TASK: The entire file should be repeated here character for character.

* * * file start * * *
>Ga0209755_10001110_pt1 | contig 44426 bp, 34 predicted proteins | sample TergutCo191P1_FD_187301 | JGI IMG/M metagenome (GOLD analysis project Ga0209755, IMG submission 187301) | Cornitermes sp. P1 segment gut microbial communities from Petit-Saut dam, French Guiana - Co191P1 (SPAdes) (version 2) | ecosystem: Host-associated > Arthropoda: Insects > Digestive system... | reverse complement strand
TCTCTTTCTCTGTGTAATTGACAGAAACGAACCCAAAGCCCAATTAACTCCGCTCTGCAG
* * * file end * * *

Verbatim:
>Ga0209755_10001110_pt1 | contig 44426 bp, 34 predicted proteins | sample TergutCo191P1_FD_187301 | JGI IMG/M metagenome (GOLD analysis project Ga0209755, IMG submission 187301) | Cornitermes sp. P1 segment gut microbial communities from Petit-Saut dam, French Guiana - Co191P1 (SPAdes) (version 2) | ecosystem: Host-associated > Arthropoda: Insects > Digestive system... | reverse complement strand
TCTCTTTCTCTGTGTAATTGACAGAAACGAACCCAAAGCCCAATTAACTCCGCTCTGCAG